Common Mistakes Made With Premarital Agreements, And How To Avoid Them
No one wants to think about divorce before they have even gotten married, but a premarital agreement is a very practical document to have for many couples. While these contracts can protect both sides in the event that the marriage does not work out, they are also some of the most misunderstood documents in family law.
Additionally, simply having a premarital agreement in place is not enough. You must ensure it is enforceable by the courts, which it may not be if you have made mistakes while drafting yours. Below our Orlando family lawyer explains the most common mistakes made, and how you can avoid them.
Forcing Your Partner to Sign the Agreement
Contrary to what many television shows and movies would have you believe, one person cannot have an agreement drafted and then force their partner to sign it. Premarital agreements are legal contracts and as such, both parties must enter into the agreement voluntarily.
If you force your spouse to sign one, they can argue duress during your divorce, which would render the contract null and void. Always work with your partner when drafting the agreement so the defense of duress is not available, and so you are both on the same page about what the agreement entails.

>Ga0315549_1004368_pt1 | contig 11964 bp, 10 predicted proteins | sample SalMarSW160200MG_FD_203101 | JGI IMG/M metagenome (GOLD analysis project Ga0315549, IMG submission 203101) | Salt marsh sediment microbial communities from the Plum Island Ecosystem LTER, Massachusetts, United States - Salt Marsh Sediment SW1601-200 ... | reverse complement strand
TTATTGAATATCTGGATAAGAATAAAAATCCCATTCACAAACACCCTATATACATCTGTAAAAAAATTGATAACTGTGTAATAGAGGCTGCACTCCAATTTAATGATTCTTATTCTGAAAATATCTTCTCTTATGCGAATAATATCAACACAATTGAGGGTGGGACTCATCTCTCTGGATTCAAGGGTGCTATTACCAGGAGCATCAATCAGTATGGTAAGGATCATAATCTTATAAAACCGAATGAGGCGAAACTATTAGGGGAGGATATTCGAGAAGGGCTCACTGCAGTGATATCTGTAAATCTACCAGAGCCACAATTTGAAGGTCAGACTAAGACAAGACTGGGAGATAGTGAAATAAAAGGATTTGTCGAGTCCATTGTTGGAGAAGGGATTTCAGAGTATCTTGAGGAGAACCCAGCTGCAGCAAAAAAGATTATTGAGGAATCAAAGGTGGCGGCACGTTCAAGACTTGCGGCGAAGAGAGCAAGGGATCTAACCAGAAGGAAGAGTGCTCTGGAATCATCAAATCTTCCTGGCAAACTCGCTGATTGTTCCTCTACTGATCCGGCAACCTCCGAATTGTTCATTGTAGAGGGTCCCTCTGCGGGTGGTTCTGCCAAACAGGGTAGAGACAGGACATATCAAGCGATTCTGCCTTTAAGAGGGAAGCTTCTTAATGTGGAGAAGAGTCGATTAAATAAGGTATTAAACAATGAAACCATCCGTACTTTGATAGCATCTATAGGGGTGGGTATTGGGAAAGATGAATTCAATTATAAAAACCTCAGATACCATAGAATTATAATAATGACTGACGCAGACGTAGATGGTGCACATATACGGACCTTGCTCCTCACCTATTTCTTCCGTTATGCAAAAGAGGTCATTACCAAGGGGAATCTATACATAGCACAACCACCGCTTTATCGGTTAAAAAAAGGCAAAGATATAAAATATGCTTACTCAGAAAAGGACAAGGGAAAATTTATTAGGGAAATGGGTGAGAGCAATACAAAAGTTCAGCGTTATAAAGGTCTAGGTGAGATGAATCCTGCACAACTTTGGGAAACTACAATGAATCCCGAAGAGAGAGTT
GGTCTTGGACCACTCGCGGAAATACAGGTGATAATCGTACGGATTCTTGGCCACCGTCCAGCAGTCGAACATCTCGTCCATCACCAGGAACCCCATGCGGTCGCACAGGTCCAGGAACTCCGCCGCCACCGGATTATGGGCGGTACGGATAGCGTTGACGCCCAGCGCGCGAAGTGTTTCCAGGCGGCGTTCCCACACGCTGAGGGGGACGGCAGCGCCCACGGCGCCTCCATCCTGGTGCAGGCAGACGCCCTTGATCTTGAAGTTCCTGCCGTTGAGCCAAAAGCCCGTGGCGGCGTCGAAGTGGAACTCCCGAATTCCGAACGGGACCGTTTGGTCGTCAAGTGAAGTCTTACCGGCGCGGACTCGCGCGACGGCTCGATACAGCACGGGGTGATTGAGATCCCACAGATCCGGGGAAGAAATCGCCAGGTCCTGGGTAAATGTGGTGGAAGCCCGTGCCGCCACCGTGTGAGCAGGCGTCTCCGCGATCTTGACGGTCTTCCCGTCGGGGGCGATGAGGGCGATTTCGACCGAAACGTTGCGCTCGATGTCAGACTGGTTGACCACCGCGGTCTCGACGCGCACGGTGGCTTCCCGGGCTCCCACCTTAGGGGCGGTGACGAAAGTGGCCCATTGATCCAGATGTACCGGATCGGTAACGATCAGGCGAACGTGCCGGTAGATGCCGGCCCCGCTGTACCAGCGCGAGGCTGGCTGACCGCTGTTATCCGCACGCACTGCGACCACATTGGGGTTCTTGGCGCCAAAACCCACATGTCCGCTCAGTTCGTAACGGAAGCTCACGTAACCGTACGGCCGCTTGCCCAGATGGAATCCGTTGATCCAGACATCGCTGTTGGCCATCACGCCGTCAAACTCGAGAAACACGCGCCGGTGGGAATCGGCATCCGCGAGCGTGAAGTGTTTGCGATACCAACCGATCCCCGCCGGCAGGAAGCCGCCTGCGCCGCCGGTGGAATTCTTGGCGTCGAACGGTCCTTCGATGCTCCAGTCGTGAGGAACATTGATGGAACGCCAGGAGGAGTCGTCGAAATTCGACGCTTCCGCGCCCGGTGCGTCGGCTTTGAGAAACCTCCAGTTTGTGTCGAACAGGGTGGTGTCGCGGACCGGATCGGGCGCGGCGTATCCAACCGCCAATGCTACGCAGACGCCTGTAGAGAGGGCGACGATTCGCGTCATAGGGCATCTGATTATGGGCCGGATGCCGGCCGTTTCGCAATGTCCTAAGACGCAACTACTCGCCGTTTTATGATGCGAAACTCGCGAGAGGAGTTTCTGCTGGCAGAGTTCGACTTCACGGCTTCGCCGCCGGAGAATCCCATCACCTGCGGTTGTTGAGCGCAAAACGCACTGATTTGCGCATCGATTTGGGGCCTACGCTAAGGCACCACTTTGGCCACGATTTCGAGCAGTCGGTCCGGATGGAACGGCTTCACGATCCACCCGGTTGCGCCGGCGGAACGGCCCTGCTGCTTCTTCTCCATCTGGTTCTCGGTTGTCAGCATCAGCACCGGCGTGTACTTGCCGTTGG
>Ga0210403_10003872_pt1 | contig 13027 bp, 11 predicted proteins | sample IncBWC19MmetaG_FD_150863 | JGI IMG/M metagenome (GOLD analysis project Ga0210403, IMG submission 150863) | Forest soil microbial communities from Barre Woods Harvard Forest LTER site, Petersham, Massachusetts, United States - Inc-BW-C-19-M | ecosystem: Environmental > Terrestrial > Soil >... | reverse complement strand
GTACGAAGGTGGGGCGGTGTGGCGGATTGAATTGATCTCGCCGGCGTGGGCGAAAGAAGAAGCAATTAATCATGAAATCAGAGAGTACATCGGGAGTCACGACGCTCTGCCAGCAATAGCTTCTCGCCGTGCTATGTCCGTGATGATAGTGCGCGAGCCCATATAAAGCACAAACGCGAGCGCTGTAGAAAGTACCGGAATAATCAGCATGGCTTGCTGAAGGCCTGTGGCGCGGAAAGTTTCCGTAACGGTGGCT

Not Signing the Contract
There are many important parts of a premarital agreement but perhaps the most crucial is the signature of you and the other party. Again, premarital agreements are legal contracts and each party must agree to the terms in writing. Without a signature from both people, there is no way to prove that they ever agreed to the terms and the document will likely be rendered void. It may seem like common sense, but always make sure your contract is signed.
Including Unenforceable Terms
Premarital agreements can include many different terms but they usually revolve around assets, liabilities, and other property division issues. There are certain elements you cannot include in a premarital agreement, including terms involving child custody or child support. You also cannot include household responsibilities, such as which party will be responsible for mowing the lawn or driving the children to school.
If you include terms such as these in your agreement, a judge may render it void. The court has wide discretion when determining whether to simply strike out certain parts of the agreement, or whether they should void the entire contract. Always speak to an Orlando family lawyer that will know what you can and cannot include in order for your contract to be deemed enforceable.
Call Our Family Lawyers in Orlando for Help with Your Agreement
At Anderson & Ferrin, our Orlando family lawyers can help you and your partner draft an agreement that is fair to each of you and that will protect your future. Call us today at 407-412-7041 or fill out our online form to schedule a free consultation and to learn more about these agreements, and what you should include in yours.